City of Djinns : A Year in Delhi
    City of Djinns : A Year in Delhi (English, Paperback, William Dalrymple)

    City of Djinns : A Year in Delhi  (English, Paperback, William Dalrymple)

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    • Language: English
    • Binding: Paperback
    • Publisher: Penguin
    • ISBN: 9780143031062, 0143031066
    • Edition: 1stEdition, 2004
    • Pages: 360
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    City Of Djinns: A Year In Delhi is William Dalrymple’s second book about his love affair with India, more specifically in this case, the capital city of Delhi.

    Summary Of The Book

    Published five years after his first book, In Xanadu, City Of Djinns: A Year In Delhi is Dalrymple’s second publication, first published in 1994. Resulting from what he encountered over his six year stay in Delhi, the book is written in the form of a travelogue. The book has been composed in a way in which the history of the city is written backwards, going back in time from the 1984 riots and Indraprastha, to even the Pandavas.

    Though technically a travelogue, the composition style is similar to a novel, as can be seen when he extols on what he means by calling Delhi a “bottomless seam of stories”. The stories and anecdotes are woven around the fiber of his and his wife’s daily interactions with various people of the city, including but not limited to taxi drivers, customs officials, his Sikh landlady, the cleaning lady and the gardener.

    Besides his daily interactions, City Of Djinns: A Year In Delhi is a record of his efforts to dig deeper into the city’s mysterious past, facets long lost that even the inhabitants are unaware of most of it. Yet, Dalrymple even attempts to give a fresh lease of life to the allure of already famous structures such as the Red Fort and the Parliament buildings.

    He explores the colorful nature of Delhi and the centuries of evolution that have made it what it is now. He goes as far back into its history that he attempts to find proof of the occurrence of the events in the Mahabharata.

    City Of Djinns: A Year In Delhi is widely acclaimed by critics and readers alike and is a winner of the Thomas Cook Travel Book Award.

    About William Dalrymple

    William Dalrymple, born in 1965 in Scotland, is an award winning historian and author as well as a well known critic and broadcaster.

    William Dalrymple has written other books like The Age of Kali, White Mughals, and The Last Mughal, The Fall of a Dynasty, Delhi 1857.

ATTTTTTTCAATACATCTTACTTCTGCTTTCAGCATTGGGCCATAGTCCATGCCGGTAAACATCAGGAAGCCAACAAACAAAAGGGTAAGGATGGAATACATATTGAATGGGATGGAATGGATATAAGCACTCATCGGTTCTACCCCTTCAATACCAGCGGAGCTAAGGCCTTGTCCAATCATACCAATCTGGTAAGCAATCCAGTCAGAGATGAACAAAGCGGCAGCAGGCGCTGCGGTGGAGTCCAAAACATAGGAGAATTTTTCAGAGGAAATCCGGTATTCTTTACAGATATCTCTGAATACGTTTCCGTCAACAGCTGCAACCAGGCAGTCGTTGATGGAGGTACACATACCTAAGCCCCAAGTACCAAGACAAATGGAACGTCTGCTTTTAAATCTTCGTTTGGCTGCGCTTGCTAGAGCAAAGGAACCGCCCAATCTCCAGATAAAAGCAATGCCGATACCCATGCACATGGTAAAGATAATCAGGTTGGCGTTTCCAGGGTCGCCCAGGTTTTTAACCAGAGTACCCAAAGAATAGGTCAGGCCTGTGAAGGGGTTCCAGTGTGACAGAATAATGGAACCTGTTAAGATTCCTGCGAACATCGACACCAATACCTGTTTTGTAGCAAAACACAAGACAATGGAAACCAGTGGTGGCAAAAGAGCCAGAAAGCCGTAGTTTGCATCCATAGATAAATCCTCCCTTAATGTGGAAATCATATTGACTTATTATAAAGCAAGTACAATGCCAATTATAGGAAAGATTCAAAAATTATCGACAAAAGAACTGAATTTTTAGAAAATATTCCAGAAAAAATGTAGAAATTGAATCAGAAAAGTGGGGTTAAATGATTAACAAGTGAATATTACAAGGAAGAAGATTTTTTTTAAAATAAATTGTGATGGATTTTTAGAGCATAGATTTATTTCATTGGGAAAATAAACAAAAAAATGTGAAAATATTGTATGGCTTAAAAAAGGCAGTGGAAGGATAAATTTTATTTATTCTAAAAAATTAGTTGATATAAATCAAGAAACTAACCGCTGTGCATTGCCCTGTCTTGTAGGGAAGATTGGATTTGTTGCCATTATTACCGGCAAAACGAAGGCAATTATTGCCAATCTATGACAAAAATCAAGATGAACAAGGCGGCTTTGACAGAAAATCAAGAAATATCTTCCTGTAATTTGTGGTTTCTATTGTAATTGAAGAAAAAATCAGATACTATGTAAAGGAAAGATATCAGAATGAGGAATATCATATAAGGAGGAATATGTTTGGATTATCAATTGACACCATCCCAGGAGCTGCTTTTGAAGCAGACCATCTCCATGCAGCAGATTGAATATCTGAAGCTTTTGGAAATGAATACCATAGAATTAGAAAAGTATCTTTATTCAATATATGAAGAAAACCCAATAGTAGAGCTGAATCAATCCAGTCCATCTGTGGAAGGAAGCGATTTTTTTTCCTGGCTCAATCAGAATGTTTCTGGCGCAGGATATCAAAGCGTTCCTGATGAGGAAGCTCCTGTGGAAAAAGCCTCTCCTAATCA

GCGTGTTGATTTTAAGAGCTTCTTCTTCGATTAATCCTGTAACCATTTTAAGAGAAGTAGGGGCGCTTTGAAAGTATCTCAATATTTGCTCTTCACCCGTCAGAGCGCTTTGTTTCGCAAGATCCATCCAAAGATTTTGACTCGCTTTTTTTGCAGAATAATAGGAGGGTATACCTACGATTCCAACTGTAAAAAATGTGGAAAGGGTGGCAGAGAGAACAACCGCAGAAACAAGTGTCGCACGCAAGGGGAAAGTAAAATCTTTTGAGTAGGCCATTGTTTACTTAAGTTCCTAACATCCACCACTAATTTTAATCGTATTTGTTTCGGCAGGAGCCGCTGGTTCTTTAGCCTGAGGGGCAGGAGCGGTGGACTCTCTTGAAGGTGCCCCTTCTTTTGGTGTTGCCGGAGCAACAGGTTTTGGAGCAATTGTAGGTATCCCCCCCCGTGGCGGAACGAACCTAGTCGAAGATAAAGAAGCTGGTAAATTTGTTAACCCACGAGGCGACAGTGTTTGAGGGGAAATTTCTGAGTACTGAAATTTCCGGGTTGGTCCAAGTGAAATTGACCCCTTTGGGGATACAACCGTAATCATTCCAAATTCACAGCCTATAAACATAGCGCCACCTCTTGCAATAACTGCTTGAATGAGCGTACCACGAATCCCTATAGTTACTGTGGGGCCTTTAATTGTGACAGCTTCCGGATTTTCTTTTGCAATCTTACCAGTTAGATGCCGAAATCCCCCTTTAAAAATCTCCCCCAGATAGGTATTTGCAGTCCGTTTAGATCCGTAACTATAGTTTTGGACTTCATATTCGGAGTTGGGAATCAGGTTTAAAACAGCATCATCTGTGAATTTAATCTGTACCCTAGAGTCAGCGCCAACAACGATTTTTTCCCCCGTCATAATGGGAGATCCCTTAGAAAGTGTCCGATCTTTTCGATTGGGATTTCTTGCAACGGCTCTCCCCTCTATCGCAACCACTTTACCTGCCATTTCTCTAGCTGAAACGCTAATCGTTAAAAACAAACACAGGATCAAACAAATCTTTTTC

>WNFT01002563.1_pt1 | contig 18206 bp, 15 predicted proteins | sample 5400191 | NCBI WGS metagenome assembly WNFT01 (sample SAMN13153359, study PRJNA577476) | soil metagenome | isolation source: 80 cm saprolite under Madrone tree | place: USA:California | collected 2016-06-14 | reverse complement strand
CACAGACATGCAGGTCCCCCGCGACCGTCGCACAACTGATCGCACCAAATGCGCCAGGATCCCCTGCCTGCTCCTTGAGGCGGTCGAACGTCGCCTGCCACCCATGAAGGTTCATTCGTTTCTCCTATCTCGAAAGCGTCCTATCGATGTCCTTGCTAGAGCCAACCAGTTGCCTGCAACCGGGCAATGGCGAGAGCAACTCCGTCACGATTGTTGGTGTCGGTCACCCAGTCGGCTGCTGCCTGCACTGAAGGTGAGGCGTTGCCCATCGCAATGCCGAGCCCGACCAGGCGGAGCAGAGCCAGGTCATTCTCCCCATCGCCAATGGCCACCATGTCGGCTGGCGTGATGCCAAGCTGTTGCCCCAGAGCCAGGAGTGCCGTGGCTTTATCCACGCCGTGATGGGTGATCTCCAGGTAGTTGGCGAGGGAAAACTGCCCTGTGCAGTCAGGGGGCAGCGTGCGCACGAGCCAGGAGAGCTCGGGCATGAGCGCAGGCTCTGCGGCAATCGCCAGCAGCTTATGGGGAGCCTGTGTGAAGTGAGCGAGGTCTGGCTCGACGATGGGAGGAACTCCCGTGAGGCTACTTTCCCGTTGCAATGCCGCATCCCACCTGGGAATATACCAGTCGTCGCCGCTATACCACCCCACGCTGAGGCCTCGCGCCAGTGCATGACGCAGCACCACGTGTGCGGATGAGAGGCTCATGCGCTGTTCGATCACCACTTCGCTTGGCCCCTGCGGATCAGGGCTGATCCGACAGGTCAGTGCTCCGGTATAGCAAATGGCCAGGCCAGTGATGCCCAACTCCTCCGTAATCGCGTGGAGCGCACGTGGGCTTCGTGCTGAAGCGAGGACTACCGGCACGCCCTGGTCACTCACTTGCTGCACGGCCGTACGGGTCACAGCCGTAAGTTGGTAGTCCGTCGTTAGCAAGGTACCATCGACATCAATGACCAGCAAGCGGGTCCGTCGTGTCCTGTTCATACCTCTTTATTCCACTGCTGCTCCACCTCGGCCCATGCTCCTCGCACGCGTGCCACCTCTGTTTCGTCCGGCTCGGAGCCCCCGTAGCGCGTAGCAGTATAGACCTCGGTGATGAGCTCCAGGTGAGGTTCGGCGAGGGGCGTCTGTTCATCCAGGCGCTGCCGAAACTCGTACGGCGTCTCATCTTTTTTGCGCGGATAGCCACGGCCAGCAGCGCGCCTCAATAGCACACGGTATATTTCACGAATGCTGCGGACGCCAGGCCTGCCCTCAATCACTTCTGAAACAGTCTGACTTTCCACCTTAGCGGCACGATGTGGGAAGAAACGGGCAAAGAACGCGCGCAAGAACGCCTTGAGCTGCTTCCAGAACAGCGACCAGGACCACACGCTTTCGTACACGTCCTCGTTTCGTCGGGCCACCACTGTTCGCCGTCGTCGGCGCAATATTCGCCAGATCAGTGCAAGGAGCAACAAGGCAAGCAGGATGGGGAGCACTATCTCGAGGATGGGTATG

He is one of the co-founders of the Jaipur Literature Festival. In 2012, he was appointed a Visiting Fellow in Humanities by Princeton University. Dalrymple was educated at Ampleforth College and Trinity College, Cambridge. He lives most of the year at his Mehrauli farmhouse in India with his wife Olivia. During the summer, he spends his time in London and Edinburgh.

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    Book Details
    • Imprint
      • PENGUIN
    • Publication Year
      • 2004
    • Authored By
      • William Dalrymple
    • Author Info
      • William Dalrymple was born in Scotland and brought up on the shores of Firth of Forth. He is the author of five books of history and travel, including the highly acclaimed best-seller City of Djinns, which won the 1994 Thomas Cook Travel Book Award and the Sunday Times Young British Writer of the Year Award. His previous book, White Mughals, garnered a range of prizes, including the prestigious Wolfson Prize for History 2003 and the Scottish Book of the Year Prize. It was also shortlisted for the PEN History Award, the Kiriyama Prize and the James Tait Black Memorial Prize. A stage version by Christopher Hampton has been co-commissioned by the National Theatre and the Tamasha Theatre Company. A Fellow of the Royal Society of Literature and of the Royal Asiatic Society, Dalrymple was awarded the 2002 Mungo Park Medal by the Royal Scottish Geographical Society for his 'outstanding contribution to travel literature' and the Sykes Medal of the Royal Society of Asian Affairs in 2005 for his contribution to the understanding of contemporary Islam. He wrote and presented three television series, Stones of the Raj, Sufi Soul and Indian Journeys, the last of which won the Grierson Award for Best Documentary Series at BAFTA in 2002. In December 2005 his article on the madrasas of Pakistan was awarded the prize for Print Article of the Year at the 2005 FPA Media Awards. He is married to the artist Olivia Fraser, and they have three children. They divide their time between London, Scotland and Delhi.
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